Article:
Ultimately, however, slowing down global warming WILL REQUIRE A MASSIVE SHIFT in how the world uses energy — requiring huge changes in how we fuel our cars, power our homes, heat our buildings. At best, this deal is only a very modest step in that direction.
HERE’S WHAT THE WORLD WOULD LOOK LIKE if we took global warming seriously.
Past UN climate talks have failed. WILL THIS ONE BE ANY DIFFERENT ?
A GRAPHICAL LOOK at the deep divisions between rich and poor countries on climate change.
on the way to next global power gathering in paris -one year away
world scientists put it to them -and us- as clearly as possible
as UN leader ban ki-moon summarizes
leaders must act; time is not on our side
couldn’t tell it any bigger or better !
( best seen full-screen )
today’s opening film to UN general assembly at UN CLIMATE SUMMIT
produced by earth day network
STOP THE WARS, STOP THE WARMING!
We are at a crossroads, faced with a climate crisis that threatens to end our world as we know it.
The signs of climate change are all around us. They include—increasingly severe weather everywhere (floods, heat waves, droughts, cyclones and wildfires), as well as melting polar ice and glaciers, rising acidic oceans, and thawing of the Siberian permafrost, which threatens release of huge, devastating, methane gas emissions.
If we pursue business as usual we face a world of food shortages caused by drought, increasing disease and deaths, and displacement from vast areas of flooded and uninhabitable terrain. We must do all in our power to stop greenhouse gas emissions, counteract the effects, and prevent the increase of global warming.
Stop the War on Mother EarthBut the developing climate emergency does not exist in isolation. And we must understand and confront the social and economic context that produced and accompanies it: war and unlimited military expenditures, corporate globalization, vast social inequality and racism.
* The US military is the single greatest institutional producer of greenhouse gases in the world.
* Wars by their very nature destroy the environment and burn and release massive amounts of greenhouse gases. Recent military mobilizations are pouring huge amounts of new carbon emissions into the atmosphere.
* The vast expenditures now consumed by military machines are the very resources needed for a crash program to rapidly create a renewable energy infrastructure and put millions of people to work in green jobs.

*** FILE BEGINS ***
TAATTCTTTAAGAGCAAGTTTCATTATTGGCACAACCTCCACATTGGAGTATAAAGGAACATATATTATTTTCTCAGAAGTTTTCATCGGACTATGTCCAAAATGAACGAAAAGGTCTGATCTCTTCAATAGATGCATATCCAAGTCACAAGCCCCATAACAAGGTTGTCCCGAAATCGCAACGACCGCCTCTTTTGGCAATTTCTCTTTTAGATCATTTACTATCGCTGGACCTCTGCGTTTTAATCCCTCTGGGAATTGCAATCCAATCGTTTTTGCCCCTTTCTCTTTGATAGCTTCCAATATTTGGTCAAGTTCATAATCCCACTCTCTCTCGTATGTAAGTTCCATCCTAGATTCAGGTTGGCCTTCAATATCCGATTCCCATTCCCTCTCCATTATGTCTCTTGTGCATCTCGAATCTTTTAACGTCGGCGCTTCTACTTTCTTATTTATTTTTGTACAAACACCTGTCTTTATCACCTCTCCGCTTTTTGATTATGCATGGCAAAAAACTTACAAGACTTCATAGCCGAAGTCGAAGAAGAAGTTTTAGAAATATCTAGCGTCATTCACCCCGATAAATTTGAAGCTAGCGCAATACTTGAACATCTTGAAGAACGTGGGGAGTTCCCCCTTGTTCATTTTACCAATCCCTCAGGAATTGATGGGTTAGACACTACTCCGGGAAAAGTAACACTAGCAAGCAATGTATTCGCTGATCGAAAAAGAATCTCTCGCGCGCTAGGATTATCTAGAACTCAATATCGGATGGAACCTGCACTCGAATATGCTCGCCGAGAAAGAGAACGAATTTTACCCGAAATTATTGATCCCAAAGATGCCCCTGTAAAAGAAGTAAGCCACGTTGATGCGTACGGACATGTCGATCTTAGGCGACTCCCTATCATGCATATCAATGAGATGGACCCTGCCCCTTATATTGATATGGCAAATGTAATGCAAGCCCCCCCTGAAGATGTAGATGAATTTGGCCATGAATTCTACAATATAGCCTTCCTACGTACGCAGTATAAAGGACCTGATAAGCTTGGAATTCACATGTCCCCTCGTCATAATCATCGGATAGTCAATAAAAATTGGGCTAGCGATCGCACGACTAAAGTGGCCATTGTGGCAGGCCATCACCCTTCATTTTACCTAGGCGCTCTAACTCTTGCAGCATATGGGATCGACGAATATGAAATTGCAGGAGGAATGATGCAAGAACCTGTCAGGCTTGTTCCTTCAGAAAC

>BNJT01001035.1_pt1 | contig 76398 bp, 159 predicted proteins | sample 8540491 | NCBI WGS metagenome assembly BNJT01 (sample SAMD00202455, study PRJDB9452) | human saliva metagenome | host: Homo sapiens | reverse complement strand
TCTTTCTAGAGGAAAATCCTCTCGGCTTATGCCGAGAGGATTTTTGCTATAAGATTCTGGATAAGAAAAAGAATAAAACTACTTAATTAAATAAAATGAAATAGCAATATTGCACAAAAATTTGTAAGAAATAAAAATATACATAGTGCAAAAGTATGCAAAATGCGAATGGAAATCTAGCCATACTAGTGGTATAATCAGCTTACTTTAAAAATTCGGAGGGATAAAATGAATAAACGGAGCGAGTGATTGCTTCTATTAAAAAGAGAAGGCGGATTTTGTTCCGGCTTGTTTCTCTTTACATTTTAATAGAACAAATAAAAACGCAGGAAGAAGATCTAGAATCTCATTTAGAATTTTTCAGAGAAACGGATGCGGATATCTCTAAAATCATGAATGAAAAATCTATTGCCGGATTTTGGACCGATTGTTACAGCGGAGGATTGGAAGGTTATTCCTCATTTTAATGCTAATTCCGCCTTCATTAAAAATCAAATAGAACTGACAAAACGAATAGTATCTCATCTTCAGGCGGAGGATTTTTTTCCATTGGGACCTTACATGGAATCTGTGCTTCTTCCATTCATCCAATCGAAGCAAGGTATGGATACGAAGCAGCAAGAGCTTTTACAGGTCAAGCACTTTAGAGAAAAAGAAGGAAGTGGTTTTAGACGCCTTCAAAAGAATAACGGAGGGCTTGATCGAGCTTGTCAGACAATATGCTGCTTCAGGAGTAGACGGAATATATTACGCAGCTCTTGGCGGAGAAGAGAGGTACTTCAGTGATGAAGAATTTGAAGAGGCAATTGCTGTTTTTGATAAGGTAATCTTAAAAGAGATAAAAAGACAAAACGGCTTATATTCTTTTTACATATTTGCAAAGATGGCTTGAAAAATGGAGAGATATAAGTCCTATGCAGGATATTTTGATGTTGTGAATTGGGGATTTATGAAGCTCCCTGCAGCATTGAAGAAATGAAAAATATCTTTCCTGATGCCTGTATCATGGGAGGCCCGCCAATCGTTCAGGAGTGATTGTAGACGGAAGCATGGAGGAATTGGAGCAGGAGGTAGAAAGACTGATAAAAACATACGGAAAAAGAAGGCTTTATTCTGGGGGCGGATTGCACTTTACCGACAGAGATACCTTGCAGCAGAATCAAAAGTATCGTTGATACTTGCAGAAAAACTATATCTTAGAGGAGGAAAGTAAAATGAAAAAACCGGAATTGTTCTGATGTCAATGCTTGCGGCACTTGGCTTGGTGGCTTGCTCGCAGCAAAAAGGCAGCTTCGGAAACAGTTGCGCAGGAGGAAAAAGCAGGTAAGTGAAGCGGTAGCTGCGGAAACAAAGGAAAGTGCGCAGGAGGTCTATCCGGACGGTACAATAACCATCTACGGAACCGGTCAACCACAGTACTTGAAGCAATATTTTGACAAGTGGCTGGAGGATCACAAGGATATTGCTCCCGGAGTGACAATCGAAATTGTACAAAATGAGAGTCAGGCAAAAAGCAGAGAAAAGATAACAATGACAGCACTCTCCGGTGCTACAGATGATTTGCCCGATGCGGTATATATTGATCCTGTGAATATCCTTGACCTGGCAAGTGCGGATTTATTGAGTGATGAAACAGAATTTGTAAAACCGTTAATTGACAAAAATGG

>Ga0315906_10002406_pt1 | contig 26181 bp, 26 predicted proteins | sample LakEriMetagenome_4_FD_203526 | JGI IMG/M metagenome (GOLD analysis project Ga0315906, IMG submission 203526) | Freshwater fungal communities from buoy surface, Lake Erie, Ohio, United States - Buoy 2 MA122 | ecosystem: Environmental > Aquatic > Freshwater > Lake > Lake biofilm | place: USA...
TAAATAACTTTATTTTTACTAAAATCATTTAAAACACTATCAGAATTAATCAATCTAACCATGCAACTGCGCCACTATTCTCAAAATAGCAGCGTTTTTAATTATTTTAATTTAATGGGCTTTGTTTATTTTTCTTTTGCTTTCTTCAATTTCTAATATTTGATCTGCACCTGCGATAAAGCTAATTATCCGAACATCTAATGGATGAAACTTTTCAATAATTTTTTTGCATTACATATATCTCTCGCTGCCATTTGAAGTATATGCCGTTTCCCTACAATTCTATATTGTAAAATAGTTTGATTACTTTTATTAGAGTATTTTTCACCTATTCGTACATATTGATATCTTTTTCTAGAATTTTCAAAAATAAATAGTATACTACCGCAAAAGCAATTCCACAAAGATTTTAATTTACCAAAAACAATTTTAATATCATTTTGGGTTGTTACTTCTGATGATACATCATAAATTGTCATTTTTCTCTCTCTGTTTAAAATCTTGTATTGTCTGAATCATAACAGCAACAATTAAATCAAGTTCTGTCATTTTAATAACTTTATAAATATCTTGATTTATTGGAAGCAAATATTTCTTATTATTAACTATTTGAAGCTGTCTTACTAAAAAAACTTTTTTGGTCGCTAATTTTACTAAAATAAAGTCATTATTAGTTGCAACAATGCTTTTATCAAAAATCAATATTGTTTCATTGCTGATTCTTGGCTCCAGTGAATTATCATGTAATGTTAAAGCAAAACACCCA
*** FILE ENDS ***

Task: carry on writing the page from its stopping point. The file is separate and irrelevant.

* Wars and military buildup are in large part dedicated to controlling the fossil fuel energy resources on which our present model of global economic development and endless growth depend. Resort to armed conflict is increasing as fossil fuels become more expensive and difficult to extract, transport and produce.
* Nuclear weapons, like climate change, threaten to destroy the world. There are nine nuclear-armed nations and estimated 16,400 nuclear weapons in the world. With ten wars and 34 limited conflicts now occurring, the chance of any one of them escalating to nuclear war and its unthinkable human and environmental impact is an ever-present specter. Nuclear power is not a green alternative energy. It produces large amounts of radioactive nuclear waste, poses the risk of catastrophic accidents, and contributes to the global proliferation of nuclear weapons.
* Corporate dominance and extreme social inequality are intrinsic to our expansionist global economic model.
* The UN Millennium Development Goals in conjunction with other forces have begun to lift the poorest billion of humanity out of extreme poverty. The damage now coming as a result of climate change threatens to erase and even reverse whatever progress has been made.
* The people most affected by climate change are those with the fewest resources to deal with it. With increasing environmental destruction, droughts, floods, and famine, there will be massive displacement of impoverished and desperate people leading to forced migration and regional hostilities. Within the U.S., the people most affected include the poor, those in prison or nursing homes, the disabled and others who don’t have the freedom or ability to leave when disaster threatens or strikes.
* Two examples of long-term-drought-induced Climate Wars are the tragedies in Somalia and Syria. In the latter case, a five-year drought was one of the contributors to an ongoing civil war. Somalia has been at war for twenty years, and that conflict has also embroiled neighboring Kenya and Ethiopia.
* Rather than taking emergency measures to address climate change and the needs of those impacted now, our military is preparing to control these displacements to protect “US interests”.
We who have opposed the toxic, polluting, life- and earth-destroying wars in Iraq and Afghanistan and the existential threat of nuclear weapons are in total support of the People’s Climate March and its vision of a world without fossil fuels and the fires of war. We will march, we will demand divestment and fight denial, we will battle the pollution of Big Money, and we will join in demanding that the Obama administration step forward to achieve a 2015 global treaty to phase out greenhouse gas emissions.